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Killer gets life without parole in death of 83-year-old

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By Dan Morse
Washington Post Staff Writer
Tuesday, November 24, 2009

In a murder case that Montgomery County's top prosecutor called the most horrific he has seen since taking office, a yard worker was sentenced to life in prison Monday for forcing his way into an 83-year-old client's home, slamming her head repeatedly against the wooden arm of a sofa, dousing her with gasoline and setting her on fire while she was still alive.

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"The inhumane manner you chose to exterminate a lady well into the autumn years of her life strongly suggests that you are sadistic," Montgomery County Circuit Court Judge Terrence J. McGann told Ramon Alvarado, 33. "A civilized society demands that you be in prison for the remainder of your life."

Jose Alvarado, Ramon Alvarado's cousin, did yard work for the victim, Lila Meizell, at her home in Wheaton. Last November, after Meizell gave Jose Alvarado a $75 check for work he had done, he added two zeros to the check, deposited it, grew concerned that he would get caught and paid his cousin $1,000 to kill her.

Ramon Alvarado also had worked at Meizell's home. At his trial last month, prosecutors presented black-and-white autopsy photographs of Meizell. She suffered a brain hemorrhage, fractures in seven ribs and burns to the back of her throat, indicating that she was still alive when she was set on fire. On Monday, prosecutors showed McGann color photographs. Large portions of her body were charred. Her face was unrecognizable.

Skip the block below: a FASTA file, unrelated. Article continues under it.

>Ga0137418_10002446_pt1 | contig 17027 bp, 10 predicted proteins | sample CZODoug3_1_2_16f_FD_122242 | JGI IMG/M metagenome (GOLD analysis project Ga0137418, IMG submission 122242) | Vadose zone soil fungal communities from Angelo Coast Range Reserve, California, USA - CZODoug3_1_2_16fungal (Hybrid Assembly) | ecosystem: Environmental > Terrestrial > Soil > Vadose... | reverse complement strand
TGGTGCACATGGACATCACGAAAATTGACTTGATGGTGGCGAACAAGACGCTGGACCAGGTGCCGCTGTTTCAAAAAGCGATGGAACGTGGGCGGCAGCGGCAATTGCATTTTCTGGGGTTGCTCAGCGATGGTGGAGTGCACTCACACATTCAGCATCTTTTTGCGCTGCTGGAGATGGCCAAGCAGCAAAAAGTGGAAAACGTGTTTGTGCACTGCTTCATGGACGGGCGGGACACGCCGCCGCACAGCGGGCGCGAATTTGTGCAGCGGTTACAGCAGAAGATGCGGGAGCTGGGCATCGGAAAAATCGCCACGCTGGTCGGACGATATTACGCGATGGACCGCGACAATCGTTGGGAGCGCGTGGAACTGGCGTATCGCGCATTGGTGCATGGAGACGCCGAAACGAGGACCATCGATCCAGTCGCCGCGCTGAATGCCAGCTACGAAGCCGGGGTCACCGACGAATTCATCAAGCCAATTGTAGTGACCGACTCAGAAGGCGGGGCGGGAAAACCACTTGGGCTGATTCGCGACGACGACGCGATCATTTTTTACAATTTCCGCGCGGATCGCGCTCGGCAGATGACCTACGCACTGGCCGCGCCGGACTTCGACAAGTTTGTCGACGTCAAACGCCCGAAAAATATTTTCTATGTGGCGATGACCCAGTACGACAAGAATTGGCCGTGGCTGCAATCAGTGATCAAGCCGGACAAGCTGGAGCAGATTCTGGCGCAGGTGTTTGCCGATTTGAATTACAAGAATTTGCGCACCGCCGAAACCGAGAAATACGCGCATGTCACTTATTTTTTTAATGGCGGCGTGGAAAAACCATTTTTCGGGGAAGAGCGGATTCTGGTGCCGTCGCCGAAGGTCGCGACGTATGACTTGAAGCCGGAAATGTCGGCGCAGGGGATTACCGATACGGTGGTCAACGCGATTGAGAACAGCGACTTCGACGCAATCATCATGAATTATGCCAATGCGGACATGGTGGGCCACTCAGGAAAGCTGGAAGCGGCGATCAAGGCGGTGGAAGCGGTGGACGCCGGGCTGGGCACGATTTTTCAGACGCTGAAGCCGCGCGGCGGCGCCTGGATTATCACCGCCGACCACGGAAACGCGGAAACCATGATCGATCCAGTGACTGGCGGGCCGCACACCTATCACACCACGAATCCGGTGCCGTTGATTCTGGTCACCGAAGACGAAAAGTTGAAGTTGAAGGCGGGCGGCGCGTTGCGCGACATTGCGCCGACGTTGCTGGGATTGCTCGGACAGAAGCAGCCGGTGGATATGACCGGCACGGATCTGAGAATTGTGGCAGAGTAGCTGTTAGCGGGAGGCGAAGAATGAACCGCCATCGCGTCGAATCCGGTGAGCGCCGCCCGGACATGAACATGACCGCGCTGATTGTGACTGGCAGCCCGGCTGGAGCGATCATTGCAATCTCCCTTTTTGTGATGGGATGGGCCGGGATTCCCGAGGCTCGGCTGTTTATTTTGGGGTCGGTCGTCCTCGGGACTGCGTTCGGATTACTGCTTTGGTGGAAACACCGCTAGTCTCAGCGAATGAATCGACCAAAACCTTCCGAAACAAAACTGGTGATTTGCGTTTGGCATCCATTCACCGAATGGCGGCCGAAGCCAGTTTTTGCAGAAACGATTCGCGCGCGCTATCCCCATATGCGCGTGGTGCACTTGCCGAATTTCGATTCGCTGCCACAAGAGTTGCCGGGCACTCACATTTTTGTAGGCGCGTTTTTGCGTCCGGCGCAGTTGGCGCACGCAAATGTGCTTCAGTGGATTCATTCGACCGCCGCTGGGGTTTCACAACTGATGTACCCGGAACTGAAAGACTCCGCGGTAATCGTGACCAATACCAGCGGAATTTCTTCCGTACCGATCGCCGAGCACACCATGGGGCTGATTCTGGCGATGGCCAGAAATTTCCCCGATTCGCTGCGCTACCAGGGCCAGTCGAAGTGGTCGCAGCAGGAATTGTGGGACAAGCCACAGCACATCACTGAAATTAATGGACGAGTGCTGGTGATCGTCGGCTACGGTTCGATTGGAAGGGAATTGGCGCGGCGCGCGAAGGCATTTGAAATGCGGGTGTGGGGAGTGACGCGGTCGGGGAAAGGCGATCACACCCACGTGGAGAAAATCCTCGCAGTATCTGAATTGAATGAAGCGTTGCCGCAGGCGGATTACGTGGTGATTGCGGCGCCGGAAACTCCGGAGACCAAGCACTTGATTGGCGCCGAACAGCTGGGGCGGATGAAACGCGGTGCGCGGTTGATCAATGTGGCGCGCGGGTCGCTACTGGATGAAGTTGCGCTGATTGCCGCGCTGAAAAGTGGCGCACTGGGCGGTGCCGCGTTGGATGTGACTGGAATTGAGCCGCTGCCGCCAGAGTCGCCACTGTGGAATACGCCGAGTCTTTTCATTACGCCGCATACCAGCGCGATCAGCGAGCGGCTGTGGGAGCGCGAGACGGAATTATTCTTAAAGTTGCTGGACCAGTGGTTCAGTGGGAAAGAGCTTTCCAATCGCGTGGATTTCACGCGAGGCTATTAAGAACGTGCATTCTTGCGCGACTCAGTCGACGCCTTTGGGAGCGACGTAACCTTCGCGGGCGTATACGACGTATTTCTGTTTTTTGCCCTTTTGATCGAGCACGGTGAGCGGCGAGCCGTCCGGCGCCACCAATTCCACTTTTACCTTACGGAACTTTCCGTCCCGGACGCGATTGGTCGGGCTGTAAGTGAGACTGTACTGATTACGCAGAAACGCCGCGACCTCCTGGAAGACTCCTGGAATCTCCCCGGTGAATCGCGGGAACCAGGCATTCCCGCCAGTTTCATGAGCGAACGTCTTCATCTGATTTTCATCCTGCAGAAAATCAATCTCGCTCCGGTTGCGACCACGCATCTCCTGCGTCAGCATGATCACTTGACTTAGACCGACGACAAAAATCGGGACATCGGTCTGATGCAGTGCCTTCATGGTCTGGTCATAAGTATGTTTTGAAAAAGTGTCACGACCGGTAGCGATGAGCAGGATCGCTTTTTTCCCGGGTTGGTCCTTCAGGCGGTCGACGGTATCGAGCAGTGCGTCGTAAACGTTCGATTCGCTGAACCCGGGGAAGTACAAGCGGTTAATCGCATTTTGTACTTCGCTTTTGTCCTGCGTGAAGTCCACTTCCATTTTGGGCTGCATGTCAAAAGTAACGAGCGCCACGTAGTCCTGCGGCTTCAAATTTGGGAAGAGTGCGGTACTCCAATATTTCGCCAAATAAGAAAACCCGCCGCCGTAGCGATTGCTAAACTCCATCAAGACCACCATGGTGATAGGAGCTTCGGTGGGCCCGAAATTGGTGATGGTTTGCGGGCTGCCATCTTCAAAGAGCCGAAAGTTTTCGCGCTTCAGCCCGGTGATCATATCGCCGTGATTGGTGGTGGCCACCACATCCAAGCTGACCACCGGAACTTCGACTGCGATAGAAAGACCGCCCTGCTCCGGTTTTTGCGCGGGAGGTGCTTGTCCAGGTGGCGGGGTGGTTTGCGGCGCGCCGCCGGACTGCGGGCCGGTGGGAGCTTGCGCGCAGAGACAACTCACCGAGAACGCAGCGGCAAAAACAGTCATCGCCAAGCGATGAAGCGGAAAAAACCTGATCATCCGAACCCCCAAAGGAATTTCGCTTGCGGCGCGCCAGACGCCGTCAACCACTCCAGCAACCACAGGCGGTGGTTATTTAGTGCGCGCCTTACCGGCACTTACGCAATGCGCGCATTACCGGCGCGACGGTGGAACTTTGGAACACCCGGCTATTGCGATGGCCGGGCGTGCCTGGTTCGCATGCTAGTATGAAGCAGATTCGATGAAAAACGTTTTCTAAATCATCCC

"One cannot look at them very long without gagging," McGann told Alvarado at the end of the hearing. "I'm going to put these in the envelope so they don't turn anyone else's stomach."

Alvarado was led off in handcuffs. Moments before, he had spoken of the effect on his family.

"I am thinking about what my mother is going to think of me after I get sentenced," he said through an interpreter. "I'm concerned about my mother. When she finds out what happens to me, she can get quite ill."

McGann also imposed the condition that Alvarado not be eligible for parole.

Jose Alvarado pleaded guilty in June to first-degree murder and will be sentenced soon. Both men are wanted by immigration officials, an indication that they entered the country illegally.

In court Monday, Meizell was remembered as a vibrant woman who enjoyed dancing and going to shows with her boyfriend. "My mother was a very trusting woman," a daughter wrote in a statement to the judge. "When it came to hiring people for her lawn, she was happy with this man."

"This man will die in jail," Montgomery County State's Attorney John McCarthy said after the sentencing. "And hopefully, so will his co-defendant."


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